President-elect Donald Trump at Mar-a-Lago in Palm Beach, Fla. (Evan Vucci/Associated Press)

SOME REPUBLICANS — including President-elect Donald Trump — appear to be entirely unconcerned about the strong evidence that Russia hacked the Democratic National Committee and Hillary Clinton’s campaign in order to create uncertainty in the presidential race, or tilt it toward Mr. Trump. Either that, or they are determined to bury the story of an unprecedented intrusion into American democracy by a hostile foreign power. There’s no other way to understand a new set of tweets by Mr. Trump, or the sandbagging by Republican leaders of proposals for a thorough investigation.

Senate Armed Services Committee Chairman John McCain (R-Ariz.) led a bipartisan effort by four senators last month to advocate for an independent investigation by a select committee. This is a reasonable proposal; certainly, the hacking is at least as significant as the Benghazi, Libya, affair, which was subject to eight congressional investigations, mostly led by Republicans, including a select committee. But Senate Majority Leader Mitch McConnell (R-Ky.) is reported by Politico to be steadfast against a select committee probe and wants to keep the matter in the hands of the Republican-led Senate Intelligence Committee.

That could have the effect of preventing the release of embarrassing facts about the election of Mr. Trump. An Intelligence C ommittee probe would likely mean more secret proceedings and less disclosure to the public. Only 525 of the 6,700 pages of the panel’s report on CIA torture have been released, thanks in part to the efforts of its chairman, Sen. Richard Burr (R-N.C.), a staunch Trump supporter who was named as one of his national security advisers during the campaign.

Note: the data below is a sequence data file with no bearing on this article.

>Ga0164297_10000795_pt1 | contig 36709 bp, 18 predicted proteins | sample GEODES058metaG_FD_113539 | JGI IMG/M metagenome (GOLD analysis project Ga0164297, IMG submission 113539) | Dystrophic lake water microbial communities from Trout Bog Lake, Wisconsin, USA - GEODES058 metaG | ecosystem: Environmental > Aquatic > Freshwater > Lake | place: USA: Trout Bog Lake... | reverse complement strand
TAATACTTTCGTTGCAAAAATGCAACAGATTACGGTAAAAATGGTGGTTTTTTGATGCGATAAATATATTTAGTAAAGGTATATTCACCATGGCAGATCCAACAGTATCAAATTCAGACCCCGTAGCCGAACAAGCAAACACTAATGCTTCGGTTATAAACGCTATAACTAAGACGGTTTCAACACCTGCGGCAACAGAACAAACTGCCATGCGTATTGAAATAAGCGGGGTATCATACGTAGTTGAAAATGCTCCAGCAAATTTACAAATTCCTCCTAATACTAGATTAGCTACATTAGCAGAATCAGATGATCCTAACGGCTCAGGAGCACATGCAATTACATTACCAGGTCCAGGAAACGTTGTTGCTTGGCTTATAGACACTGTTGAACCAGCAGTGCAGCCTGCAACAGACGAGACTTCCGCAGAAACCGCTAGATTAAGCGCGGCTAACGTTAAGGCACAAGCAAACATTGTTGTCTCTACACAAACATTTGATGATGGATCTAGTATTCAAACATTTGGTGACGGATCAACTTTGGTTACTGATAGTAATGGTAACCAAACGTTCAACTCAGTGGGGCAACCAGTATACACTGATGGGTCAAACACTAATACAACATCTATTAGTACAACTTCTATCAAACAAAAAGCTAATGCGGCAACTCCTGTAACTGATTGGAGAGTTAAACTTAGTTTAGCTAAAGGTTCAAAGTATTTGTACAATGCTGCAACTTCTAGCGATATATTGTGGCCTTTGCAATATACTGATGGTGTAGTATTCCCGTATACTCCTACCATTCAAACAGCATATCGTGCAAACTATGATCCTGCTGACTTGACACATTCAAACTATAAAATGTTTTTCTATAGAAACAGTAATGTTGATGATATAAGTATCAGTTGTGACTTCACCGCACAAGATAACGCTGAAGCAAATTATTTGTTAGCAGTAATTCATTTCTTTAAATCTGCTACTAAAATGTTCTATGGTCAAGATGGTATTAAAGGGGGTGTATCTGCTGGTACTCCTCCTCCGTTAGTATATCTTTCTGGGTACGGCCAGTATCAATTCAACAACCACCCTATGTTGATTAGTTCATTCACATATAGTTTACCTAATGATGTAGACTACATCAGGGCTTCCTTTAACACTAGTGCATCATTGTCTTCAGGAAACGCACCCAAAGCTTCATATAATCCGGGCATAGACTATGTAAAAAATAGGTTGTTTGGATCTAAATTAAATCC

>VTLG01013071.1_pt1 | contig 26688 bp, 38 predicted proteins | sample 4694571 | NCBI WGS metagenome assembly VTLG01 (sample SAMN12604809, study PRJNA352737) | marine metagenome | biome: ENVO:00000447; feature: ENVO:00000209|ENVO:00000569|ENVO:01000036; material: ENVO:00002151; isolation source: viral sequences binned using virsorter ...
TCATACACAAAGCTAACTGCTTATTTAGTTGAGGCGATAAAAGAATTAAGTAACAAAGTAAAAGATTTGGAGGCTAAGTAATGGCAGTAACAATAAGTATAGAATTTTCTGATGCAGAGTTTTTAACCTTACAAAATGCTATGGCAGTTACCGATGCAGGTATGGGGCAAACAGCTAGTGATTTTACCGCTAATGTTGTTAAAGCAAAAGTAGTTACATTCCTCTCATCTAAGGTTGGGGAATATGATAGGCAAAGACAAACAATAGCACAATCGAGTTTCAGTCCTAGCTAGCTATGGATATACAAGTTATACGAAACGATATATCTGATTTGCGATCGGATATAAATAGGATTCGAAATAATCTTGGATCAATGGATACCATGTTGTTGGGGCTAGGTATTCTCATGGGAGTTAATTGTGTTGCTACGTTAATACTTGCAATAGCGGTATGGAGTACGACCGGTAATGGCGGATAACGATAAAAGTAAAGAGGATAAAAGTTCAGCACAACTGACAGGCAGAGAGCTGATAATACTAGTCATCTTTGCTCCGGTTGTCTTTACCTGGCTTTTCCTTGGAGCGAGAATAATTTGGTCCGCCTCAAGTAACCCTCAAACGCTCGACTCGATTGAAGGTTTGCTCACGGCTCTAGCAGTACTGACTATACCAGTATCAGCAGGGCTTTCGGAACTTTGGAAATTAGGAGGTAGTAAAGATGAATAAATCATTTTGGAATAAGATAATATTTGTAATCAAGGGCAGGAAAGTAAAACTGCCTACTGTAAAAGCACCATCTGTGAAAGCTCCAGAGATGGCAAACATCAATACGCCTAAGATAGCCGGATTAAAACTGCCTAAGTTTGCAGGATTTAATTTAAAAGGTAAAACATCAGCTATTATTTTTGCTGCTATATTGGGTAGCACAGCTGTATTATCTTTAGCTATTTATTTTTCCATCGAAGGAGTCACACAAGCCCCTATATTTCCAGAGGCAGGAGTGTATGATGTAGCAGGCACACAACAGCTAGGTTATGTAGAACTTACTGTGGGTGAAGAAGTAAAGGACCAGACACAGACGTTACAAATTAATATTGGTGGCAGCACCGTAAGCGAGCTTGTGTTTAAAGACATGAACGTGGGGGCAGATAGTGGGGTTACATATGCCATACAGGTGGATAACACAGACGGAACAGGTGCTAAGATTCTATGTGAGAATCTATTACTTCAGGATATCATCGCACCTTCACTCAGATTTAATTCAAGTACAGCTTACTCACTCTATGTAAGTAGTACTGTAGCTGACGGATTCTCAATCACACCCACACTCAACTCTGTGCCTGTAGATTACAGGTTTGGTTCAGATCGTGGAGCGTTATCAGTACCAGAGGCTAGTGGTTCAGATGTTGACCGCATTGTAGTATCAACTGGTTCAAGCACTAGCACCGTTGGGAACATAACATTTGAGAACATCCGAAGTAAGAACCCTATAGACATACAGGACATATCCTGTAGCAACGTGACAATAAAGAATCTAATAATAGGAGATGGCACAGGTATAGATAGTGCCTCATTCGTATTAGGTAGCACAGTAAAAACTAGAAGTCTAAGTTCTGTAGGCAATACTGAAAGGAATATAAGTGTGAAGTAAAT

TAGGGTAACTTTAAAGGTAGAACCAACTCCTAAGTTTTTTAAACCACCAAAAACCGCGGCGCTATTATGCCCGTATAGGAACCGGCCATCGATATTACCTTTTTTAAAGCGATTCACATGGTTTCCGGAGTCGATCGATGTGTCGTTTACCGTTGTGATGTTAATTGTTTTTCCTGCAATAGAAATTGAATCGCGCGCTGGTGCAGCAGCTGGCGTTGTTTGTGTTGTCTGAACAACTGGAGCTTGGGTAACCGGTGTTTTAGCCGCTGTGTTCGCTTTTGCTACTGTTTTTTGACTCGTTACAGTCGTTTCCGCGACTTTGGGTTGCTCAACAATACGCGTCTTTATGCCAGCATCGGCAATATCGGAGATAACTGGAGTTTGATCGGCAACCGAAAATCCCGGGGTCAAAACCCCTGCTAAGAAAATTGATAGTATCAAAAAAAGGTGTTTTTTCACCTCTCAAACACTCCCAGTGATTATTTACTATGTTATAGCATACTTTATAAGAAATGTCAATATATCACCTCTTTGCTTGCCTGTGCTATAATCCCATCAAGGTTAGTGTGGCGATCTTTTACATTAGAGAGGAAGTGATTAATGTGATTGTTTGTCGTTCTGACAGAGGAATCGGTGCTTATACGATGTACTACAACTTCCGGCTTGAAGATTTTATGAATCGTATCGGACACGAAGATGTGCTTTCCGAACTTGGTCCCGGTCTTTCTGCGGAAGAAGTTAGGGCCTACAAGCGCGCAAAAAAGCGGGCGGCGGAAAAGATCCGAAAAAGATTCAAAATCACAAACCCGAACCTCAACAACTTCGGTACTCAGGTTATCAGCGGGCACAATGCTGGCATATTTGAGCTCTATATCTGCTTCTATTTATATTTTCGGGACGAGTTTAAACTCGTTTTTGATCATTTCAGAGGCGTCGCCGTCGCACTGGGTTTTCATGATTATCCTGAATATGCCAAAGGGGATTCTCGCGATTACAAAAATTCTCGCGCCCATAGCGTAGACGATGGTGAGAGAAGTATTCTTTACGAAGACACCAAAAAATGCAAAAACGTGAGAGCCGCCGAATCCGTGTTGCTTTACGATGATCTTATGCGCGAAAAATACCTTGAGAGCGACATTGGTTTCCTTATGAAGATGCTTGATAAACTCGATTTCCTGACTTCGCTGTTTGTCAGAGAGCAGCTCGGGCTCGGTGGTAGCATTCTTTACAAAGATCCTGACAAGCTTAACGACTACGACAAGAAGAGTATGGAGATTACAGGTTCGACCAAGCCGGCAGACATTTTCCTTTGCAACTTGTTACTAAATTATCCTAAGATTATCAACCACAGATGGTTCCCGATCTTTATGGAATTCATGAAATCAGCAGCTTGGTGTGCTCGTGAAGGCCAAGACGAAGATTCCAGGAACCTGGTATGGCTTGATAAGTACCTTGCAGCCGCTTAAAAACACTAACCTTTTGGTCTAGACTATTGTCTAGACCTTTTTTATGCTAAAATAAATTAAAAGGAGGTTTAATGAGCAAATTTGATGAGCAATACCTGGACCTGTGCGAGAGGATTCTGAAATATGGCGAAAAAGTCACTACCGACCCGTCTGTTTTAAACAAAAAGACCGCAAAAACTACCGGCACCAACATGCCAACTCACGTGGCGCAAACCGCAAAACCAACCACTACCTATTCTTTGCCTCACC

Mr. Trump also continues to deny reality. Early Wednesday, he endorsed an obfuscation by Julian Assange, founder of WikiLeaks, the website that disseminated the stolen emails from Clinton campaign chairman John Podesta, among others. Mr. Trump tweeted: “Julian Assange said ‘a 14 year old could have hacked Podesta’ — why was DNC so careless?” We have our own questions: Why does Mr. Trump give Mr. Assange more weight than the U.S. intelligence agencies? Why is the president-elect not outraged at the possibility of foreign intervention in the American political process?

Rubbing salt into the wound, Mr. Trump also denigrated the professionals in the U.S. intelligence agencies in another Twitter message. He wrote: “The ‘Intelligence’ briefing on so-called ‘Russian hacking’ was delayed until Friday, perhaps more time needed to build a case. Very strange!”

What’s truly strange is Mr. Trump’s antipathy toward the 16 U.S. intelligence agencies. Presidents have had their share of disagreements with the intelligence pros, but they are vital to success in navigating a dangerous world. Aside from having vast capabilities to gather information and avoid strategic surprise, they are also a kind of Swiss Army knife for a president, capable of rapid response with more flexibility than other branches.

The intelligence community is made up of tens of thousands of people who work every day — largely unrecognized by the public, by the very nature of their duty — to protect the nation and keep policymakers well-informed. They are not perfect, but they are an irreplaceable asset. If the briefing is held as planned on Friday, Mr. Trump would do well to listen.